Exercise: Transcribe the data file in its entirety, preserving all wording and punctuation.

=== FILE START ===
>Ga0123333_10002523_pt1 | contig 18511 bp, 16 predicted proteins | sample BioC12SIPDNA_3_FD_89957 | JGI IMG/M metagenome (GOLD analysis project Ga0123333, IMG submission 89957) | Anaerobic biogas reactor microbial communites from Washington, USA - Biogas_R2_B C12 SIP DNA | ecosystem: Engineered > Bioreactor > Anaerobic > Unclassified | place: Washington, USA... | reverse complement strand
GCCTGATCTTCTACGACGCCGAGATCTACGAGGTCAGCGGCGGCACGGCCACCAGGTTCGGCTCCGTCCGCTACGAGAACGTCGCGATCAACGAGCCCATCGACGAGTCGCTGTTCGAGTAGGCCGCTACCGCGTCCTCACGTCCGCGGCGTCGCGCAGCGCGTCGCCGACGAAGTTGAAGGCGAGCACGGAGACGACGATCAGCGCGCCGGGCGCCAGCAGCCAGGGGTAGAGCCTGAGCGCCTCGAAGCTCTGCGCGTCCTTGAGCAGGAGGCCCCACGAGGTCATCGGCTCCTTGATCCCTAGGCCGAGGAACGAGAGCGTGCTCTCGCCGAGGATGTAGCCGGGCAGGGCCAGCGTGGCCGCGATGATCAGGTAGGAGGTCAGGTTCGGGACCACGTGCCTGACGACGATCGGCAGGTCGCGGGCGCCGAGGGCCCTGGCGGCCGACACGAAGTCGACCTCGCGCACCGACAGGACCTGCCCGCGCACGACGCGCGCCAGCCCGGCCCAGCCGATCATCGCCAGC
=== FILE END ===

>Ga0123333_10002523_pt1 | contig 18511 bp, 16 predicted proteins | sample BioC12SIPDNA_3_FD_89957 | JGI IMG/M metagenome (GOLD analysis project Ga0123333, IMG submission 89957) | Anaerobic biogas reactor microbial communites from Washington, USA - Biogas_R2_B C12 SIP DNA | ecosystem: Engineered > Bioreactor > Anaerobic > Unclassified | place: Washington, USA... | reverse complement strand
GCCTGATCTTCTACGACGCCGAGATCTACGAGGTCAGCGGCGGCACGGCCACCAGGTTCGGCTCCGTCCGCTACGAGAACGTCGCGATCAACGAGCCCATCGACGAGTCGCTGTTCGAGTAGGCCGCTACCGCGTCCTCACGTCCGCGGCGTCGCGCAGCGCGTCGCCGACGAAGTTGAAGGCGAGCACGGAGACGACGATCAGCGCGCCGGGCGCCAGCAGCCAGGGGTAGAGCCTGAGCGCCTCGAAGCTCTGCGCGTCCTTGAGCAGGAGGCCCCACGAGGTCATCGGCTCCTTGATCCCTAGGCCGAGGAACGAGAGCGTGCTCTCGCCGAGGATGTAGCCGGGCAGGGCCAGCGTGGCCGCGATGATCAGGTAGGAGGTCAGGTTCGGGACCACGTGCCTGACGACGATCGGCAGGTCGCGGGCGCCGAGGGCCCTGGCGGCCGACACGAAGTCGACCTCGCGCACCGACAGGACCTGCCCGCGCACGACGCGCGCCAGCCCGGCCCAGCCGATCATCGCCAGC